This Blog is Stolen Property

Monday, November 21, 2005

Dick Cheney, ACLU Man of the Year

Dick Cheney gave us back our civil rights today. Thanks, Dick. The Vice President tells us that he does "not believe it is wrong to criticize the war on terror." Golly gee willikers, Sir. You mean that you DO affirm the principles of the Constitution? That's swell.

The noblesse oblige of the statement, the sense that we are being allowed the right to dissent by a belevolent leader, isn't even the most egregious thing about it. It's the continuing assertion that this is a "war on terror." Cheney is allowing us to criticize, but not to question what's really going on. If we do that, then we are cowards who are jeopardizing the morale of the troops.

This is a brilliant execution of the Straussian philosophy of obfuscation and a nice bit of sleight of hand. We watch the left hand giving us our civil liberites back (we were watching something else when these disappeared. Probably CSI Miami) while the right hand creates the illusion of a war on terror.

Cheney does skillfully what the President does clumsily. If you watch Bush closely enough you can see the strings. He doesn't fully understand the act. He's been well-coached by the Straussians, but he doesn't seem to know what he supposed to show the audience and when to use misdirection. He says things in public like: "in my line of work you got to keep repeating things over and over and over again for the truth to sink in, to kind of catapult the propaganda."

You can almost hear Karl Rove groaning. "No, George," he pleads. "Don't tell them how the trick is done. They like to think that the lady really got sawed in half."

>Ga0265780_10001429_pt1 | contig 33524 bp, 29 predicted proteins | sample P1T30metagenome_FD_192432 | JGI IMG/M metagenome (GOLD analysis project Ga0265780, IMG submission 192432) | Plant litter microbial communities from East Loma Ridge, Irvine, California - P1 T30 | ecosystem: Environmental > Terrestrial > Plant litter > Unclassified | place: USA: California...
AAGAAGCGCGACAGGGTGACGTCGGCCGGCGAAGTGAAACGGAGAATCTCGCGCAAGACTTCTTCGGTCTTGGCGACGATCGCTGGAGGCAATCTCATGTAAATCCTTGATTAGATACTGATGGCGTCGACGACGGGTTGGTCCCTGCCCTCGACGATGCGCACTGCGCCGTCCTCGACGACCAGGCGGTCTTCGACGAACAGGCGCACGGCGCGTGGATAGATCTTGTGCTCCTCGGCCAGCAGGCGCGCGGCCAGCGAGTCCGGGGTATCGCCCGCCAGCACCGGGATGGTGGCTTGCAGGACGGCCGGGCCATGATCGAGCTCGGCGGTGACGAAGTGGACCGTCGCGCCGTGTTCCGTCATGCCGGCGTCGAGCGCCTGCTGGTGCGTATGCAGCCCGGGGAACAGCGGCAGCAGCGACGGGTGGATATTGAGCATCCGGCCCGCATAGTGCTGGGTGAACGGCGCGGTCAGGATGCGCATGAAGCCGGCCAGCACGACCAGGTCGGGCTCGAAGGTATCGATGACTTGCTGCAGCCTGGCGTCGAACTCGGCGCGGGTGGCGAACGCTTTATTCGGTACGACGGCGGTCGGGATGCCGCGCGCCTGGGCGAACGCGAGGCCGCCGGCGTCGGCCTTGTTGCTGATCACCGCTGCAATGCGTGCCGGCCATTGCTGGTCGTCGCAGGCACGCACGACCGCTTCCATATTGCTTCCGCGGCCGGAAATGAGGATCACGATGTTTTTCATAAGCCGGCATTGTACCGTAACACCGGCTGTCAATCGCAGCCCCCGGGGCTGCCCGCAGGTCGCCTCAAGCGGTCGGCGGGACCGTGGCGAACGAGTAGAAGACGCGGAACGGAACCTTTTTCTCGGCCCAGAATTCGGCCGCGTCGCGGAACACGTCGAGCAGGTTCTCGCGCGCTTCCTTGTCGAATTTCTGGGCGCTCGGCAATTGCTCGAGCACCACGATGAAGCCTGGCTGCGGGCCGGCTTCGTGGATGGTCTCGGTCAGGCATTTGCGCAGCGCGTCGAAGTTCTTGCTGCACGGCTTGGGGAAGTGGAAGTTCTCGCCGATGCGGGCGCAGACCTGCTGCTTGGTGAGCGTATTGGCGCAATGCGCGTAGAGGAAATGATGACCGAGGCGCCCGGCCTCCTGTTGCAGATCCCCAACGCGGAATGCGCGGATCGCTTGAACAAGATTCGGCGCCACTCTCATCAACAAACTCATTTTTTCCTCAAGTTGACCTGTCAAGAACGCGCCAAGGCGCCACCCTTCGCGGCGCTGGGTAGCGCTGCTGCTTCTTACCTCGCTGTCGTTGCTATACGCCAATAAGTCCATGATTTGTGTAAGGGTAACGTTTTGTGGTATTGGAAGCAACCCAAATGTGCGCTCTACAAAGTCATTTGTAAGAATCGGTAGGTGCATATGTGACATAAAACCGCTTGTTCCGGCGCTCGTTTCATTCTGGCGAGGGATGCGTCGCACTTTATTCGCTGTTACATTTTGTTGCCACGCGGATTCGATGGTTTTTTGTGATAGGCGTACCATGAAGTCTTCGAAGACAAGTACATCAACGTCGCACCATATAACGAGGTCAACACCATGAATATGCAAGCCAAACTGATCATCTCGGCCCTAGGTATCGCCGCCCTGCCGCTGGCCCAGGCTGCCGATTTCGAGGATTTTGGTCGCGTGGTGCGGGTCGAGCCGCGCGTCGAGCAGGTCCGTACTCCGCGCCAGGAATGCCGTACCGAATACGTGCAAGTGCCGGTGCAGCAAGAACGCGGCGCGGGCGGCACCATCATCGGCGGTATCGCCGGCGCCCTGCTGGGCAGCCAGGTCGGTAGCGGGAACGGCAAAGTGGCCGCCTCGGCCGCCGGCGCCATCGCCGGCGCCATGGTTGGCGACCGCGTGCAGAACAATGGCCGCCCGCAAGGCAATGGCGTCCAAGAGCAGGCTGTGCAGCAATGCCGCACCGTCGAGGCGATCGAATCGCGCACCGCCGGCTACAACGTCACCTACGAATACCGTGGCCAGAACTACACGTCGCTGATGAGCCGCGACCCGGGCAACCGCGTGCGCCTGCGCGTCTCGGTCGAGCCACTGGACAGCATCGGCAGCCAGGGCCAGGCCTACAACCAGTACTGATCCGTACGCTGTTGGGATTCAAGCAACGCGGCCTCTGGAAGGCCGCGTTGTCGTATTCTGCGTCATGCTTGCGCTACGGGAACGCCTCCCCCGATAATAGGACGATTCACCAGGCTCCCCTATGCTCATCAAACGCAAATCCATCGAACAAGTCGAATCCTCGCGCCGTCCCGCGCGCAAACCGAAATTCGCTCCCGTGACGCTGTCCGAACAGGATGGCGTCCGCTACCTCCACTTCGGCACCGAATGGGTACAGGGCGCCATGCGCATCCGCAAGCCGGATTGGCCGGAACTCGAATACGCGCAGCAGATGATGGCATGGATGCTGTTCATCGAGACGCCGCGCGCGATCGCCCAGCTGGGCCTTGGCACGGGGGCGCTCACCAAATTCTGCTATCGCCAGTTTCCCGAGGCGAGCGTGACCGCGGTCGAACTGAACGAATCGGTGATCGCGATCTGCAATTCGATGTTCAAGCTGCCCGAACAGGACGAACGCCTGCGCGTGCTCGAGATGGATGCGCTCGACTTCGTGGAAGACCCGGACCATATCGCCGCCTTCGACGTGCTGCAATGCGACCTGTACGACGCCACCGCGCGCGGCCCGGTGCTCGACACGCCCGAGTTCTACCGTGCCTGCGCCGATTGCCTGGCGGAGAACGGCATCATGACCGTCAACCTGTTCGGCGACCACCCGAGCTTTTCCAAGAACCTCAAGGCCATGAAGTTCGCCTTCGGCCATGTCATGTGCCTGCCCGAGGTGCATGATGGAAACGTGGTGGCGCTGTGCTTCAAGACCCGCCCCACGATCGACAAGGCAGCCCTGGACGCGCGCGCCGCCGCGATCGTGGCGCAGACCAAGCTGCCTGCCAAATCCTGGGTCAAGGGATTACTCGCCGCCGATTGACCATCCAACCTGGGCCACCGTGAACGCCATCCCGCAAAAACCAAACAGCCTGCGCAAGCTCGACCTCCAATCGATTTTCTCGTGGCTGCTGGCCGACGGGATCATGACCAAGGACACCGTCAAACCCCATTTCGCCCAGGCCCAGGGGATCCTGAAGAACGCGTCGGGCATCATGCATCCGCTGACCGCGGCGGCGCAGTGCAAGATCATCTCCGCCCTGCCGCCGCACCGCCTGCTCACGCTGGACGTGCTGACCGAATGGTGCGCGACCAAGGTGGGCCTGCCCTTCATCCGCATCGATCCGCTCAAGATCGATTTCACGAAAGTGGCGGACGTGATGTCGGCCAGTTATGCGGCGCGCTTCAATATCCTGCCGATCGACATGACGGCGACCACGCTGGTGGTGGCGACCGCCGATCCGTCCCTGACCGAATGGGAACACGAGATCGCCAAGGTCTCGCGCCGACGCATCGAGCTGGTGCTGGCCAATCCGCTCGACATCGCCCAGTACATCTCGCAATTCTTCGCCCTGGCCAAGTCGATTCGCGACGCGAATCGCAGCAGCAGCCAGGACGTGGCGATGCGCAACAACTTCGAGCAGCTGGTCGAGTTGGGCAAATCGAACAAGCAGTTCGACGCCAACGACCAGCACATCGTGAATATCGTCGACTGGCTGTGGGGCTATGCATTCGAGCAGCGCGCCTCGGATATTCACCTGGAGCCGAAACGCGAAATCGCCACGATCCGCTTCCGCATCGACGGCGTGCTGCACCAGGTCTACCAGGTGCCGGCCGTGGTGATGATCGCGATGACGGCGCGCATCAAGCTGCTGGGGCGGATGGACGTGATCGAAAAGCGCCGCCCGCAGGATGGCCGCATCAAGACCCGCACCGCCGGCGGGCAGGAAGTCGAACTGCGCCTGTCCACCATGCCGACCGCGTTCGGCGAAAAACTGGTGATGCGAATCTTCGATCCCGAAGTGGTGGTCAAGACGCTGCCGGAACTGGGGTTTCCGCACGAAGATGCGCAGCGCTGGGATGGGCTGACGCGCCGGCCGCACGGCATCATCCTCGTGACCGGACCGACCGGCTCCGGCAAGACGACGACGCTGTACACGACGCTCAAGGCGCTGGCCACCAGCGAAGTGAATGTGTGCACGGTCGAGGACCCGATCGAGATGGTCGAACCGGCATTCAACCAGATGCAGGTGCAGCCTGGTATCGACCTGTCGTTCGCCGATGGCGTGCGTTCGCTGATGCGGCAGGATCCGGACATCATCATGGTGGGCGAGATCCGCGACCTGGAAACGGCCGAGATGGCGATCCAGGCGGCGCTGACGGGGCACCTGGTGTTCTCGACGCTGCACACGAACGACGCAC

And when Bush says that "any activity we conduct is within the law," he reveals what Cheney's misdirection is meant to conceal. It is the ultimate Straussian fantasy of kingship through deceit, legitimized by perverted Platonism.

At least when Louis 14 said "l'etat c'est moi," he wasn't trying to pretend differently. Thank god we have the President to reveal (to "slip" I should say) what's really going on in the White House.


I had one last night. A crisis. To tell you about my crisis, I should first tell you that I am horribly afraid of spiders. It is shockingly unmanly how afraid I am of spiders. The unmanliness is made much worse by the fact that my wife, Polly, has no trouble with them at all. On the other hand, she is afraid of mice and my mother, neither of which bother me a bit. So perhaps we are well suited.

But my unmanliness is not the point right now. Ok?

Polly had fallen asleep on the couch. I fell asleep in bed with the light on (I was reading, I'm not afraid of the dark). I was having a rock-'em sock-'em dream, the kind where everything nice seems to be happening at once. My boss gave me tickets to Die Fledermaus, there were 11 new laudatory comments on my latest blog post, Juliette Binoche was offering me M&Ms. It was just lovely. Then I woke up and saw a great big spider hustling across the ceiling right above my head. It was a light reddish brown and spindly, the kind that's mostly leg. I jumped out of bed (see above, re: crisis of masculinity to be discussed later) and went searching for my glasses so I could get a better look at the bastard. I got my glasses and was all set for some arachnicide, when...

...the spider was gone.

It was horrifying. He 'd been scurrying at a pretty good clip, but I couldn't imagine where he'd gone. It just didn't seem possible that he could have found somewhere to hide so quickly. Then a thought crept into my head. What if I hadn't actually woken up and seen a spider on the ceiling? What if I had dreamed that I saw a spider on the ceiling and had woken up?

I couldn't get back to sleep. The Juliette Binoche dream was long gone, I wasn't sure if there was a huge spider in my room, and my existential crisis was in full swing.

I still don't know if I am a man who is afraid of spiders who dreamed he saw a spider or a man who saw a spider dreaming that he is making too much out of a little uncertainty.